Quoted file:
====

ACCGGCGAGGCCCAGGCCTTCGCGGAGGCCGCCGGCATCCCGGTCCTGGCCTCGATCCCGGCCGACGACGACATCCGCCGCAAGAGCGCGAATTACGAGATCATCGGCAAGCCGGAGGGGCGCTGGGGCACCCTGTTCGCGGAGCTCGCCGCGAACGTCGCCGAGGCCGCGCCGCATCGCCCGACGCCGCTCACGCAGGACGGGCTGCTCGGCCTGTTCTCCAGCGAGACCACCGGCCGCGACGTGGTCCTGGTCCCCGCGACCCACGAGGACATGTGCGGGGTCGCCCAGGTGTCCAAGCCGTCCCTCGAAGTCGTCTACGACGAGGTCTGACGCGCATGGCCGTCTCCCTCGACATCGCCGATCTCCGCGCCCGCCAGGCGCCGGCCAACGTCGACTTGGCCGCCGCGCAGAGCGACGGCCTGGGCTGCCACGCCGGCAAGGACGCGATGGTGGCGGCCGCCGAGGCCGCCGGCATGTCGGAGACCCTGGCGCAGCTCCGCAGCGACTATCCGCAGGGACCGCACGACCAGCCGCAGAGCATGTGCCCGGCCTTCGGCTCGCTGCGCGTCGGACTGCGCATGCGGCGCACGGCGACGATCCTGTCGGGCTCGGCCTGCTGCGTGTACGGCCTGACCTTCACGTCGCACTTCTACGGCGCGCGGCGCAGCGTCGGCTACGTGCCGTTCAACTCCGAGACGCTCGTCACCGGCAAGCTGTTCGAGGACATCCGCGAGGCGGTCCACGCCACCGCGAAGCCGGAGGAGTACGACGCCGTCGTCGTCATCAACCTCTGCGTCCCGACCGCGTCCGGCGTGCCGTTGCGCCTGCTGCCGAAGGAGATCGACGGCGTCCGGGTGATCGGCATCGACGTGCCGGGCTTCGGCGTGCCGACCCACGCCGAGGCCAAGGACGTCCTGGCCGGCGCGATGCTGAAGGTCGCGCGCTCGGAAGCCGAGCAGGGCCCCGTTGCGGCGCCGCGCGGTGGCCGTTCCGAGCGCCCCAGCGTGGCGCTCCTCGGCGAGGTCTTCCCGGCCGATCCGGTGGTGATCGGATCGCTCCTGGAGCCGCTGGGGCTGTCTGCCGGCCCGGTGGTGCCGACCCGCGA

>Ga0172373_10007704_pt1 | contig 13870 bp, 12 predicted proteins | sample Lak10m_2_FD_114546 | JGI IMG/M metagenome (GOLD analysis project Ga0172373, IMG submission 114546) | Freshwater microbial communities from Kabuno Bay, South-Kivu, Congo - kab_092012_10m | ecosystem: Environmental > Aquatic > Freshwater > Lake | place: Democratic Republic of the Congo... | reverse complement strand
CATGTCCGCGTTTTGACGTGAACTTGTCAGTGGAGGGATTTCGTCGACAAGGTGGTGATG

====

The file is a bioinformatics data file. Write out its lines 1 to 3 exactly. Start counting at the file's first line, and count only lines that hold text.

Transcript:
ACCGGCGAGGCCCAGGCCTTCGCGGAGGCCGCCGGCATCCCGGTCCTGGCCTCGATCCCGGCCGACGACGACATCCGCCGCAAGAGCGCGAATTACGAGATCATCGGCAAGCCGGAGGGGCGCTGGGGCACCCTGTTCGCGGAGCTCGCCGCGAACGTCGCCGAGGCCGCGCCGCATCGCCCGACGCCGCTCACGCAGGACGGGCTGCTCGGCCTGTTCTCCAGCGAGACCACCGGCCGCGACGTGGTCCTGGTCCCCGCGACCCACGAGGACATGTGCGGGGTCGCCCAGGTGTCCAAGCCGTCCCTCGAAGTCGTCTACGACGAGGTCTGACGCGCATGGCCGTCTCCCTCGACATCGCCGATCTCCGCGCCCGCCAGGCGCCGGCCAACGTCGACTTGGCCGCCGCGCAGAGCGACGGCCTGGGCTGCCACGCCGGCAAGGACGCGATGGTGGCGGCCGCCGAGGCCGCCGGCATGTCGGAGACCCTGGCGCAGCTCCGCAGCGACTATCCGCAGGGACCGCACGACCAGCCGCAGAGCATGTGCCCGGCCTTCGGCTCGCTGCGCGTCGGACTGCGCATGCGGCGCACGGCGACGATCCTGTCGGGCTCGGCCTGCTGCGTGTACGGCCTGACCTTCACGTCGCACTTCTACGGCGCGCGGCGCAGCGTCGGCTACGTGCCGTTCAACTCCGAGACGCTCGTCACCGGCAAGCTGTTCGAGGACATCCGCGAGGCGGTCCACGCCACCGCGAAGCCGGAGGAGTACGACGCCGTCGTCGTCATCAACCTCTGCGTCCCGACCGCGTCCGGCGTGCCGTTGCGCCTGCTGCCGAAGGAGATCGACGGCGTCCGGGTGATCGGCATCGACGTGCCGGGCTTCGGCGTGCCGACCCACGCCGAGGCCAAGGACGTCCTGGCCGGCGCGATGCTGAAGGTCGCGCGCTCGGAAGCCGAGCAGGGCCCCGTTGCGGCGCCGCGCGGTGGCCGTTCCGAGCGCCCCAGCGTGGCGCTCCTCGGCGAGGTCTTCCCGGCCGATCCGGTGGTGATCGGATCGCTCCTGGAGCCGCTGGGGCTGTCTGCCGGCCCGGTGGTGCCGACCCGCGA

>Ga0172373_10007704_pt1 | contig 13870 bp, 12 predicted proteins | sample Lak10m_2_FD_114546 | JGI IMG/M metagenome (GOLD analysis project Ga0172373, IMG submission 114546) | Freshwater microbial communities from Kabuno Bay, South-Kivu, Congo - kab_092012_10m | ecosystem: Environmental > Aquatic > Freshwater > Lake | place: Democratic Republic of the Congo... | reverse complement strand
CATGTCCGCGTTTTGACGTGAACTTGTCAGTGGAGGGATTTCGTCGACAAGGTGGTGATG